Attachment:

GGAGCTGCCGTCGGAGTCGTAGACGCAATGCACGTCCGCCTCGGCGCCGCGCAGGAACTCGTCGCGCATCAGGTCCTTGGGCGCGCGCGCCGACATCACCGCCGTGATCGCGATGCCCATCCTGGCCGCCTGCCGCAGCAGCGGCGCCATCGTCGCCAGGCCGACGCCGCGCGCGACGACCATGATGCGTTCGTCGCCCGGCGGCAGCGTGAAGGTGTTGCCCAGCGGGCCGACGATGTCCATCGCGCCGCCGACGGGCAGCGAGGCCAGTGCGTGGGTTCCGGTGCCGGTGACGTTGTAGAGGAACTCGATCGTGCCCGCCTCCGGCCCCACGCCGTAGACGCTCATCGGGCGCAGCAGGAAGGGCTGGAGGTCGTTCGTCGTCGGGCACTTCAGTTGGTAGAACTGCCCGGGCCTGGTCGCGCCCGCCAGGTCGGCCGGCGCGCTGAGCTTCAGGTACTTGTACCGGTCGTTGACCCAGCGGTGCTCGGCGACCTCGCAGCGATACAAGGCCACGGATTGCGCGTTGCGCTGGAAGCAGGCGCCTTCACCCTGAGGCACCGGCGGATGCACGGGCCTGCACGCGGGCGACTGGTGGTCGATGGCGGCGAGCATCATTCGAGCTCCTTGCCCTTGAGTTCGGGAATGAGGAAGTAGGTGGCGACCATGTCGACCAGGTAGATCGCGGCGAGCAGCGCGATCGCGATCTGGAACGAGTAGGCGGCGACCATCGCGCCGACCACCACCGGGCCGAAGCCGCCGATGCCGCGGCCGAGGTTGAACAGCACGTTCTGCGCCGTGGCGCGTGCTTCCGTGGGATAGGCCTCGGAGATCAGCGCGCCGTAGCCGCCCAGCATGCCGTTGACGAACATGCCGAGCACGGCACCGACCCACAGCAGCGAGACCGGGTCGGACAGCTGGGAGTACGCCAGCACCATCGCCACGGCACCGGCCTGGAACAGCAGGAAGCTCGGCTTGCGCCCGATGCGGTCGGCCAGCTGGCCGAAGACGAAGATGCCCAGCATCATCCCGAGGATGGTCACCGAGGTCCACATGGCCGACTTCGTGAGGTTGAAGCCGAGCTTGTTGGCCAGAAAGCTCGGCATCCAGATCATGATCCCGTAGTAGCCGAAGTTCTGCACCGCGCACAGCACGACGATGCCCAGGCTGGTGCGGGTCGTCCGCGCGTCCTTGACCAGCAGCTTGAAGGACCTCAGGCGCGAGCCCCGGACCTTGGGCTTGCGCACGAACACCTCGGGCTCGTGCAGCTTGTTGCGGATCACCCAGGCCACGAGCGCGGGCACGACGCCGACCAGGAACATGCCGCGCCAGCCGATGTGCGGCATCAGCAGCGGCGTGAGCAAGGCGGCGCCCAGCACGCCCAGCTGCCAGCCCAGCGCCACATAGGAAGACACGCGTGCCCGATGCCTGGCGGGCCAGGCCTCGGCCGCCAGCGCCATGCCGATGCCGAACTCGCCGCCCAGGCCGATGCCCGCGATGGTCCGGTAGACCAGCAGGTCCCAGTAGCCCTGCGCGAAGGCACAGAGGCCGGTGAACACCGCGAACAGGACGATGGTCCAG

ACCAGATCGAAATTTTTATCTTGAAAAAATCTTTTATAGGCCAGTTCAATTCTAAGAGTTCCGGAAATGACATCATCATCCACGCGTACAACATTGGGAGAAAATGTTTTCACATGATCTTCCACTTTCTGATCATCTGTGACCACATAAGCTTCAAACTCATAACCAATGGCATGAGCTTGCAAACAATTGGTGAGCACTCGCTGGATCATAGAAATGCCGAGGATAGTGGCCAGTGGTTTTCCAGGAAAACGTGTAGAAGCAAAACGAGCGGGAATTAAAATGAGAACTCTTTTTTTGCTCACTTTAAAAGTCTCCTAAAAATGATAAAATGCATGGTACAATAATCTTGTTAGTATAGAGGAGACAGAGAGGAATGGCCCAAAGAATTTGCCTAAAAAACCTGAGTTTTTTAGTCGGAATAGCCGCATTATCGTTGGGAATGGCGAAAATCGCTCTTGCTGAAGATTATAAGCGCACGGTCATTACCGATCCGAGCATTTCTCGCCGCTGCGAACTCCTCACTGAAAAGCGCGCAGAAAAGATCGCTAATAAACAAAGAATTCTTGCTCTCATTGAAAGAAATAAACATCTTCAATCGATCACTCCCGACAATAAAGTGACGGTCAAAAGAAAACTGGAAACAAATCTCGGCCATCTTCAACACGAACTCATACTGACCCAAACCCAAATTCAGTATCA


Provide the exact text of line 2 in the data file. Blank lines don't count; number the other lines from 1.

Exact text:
ACCAGATCGAAATTTTTATCTTGAAAAAATCTTTTATAGGCCAGTTCAATTCTAAGAGTTCCGGAAATGACATCATCATCCACGCGTACAACATTGGGAGAAAATGTTTTCACATGATCTTCCACTTTCTGATCATCTGTGACCACATAAGCTTCAAACTCATAACCAATGGCATGAGCTTGCAAACAATTGGTGAGCACTCGCTGGATCATAGAAATGCCGAGGATAGTGGCCAGTGGTTTTCCAGGAAAACGTGTAGAAGCAAAACGAGCGGGAATTAAAATGAGAACTCTTTTTTTGCTCACTTTAAAAGTCTCCTAAAAATGATAAAATGCATGGTACAATAATCTTGTTAGTATAGAGGAGACAGAGAGGAATGGCCCAAAGAATTTGCCTAAAAAACCTGAGTTTTTTAGTCGGAATAGCCGCATTATCGTTGGGAATGGCGAAAATCGCTCTTGCTGAAGATTATAAGCGCACGGTCATTACCGATCCGAGCATTTCTCGCCGCTGCGAACTCCTCACTGAAAAGCGCGCAGAAAAGATCGCTAATAAACAAAGAATTCTTGCTCTCATTGAAAGAAATAAACATCTTCAATCGATCACTCCCGACAATAAAGTGACGGTCAAAAGAAAACTGGAAACAAATCTCGGCCATCTTCAACACGAACTCATACTGACCCAAACCCAAATTCAGTATCA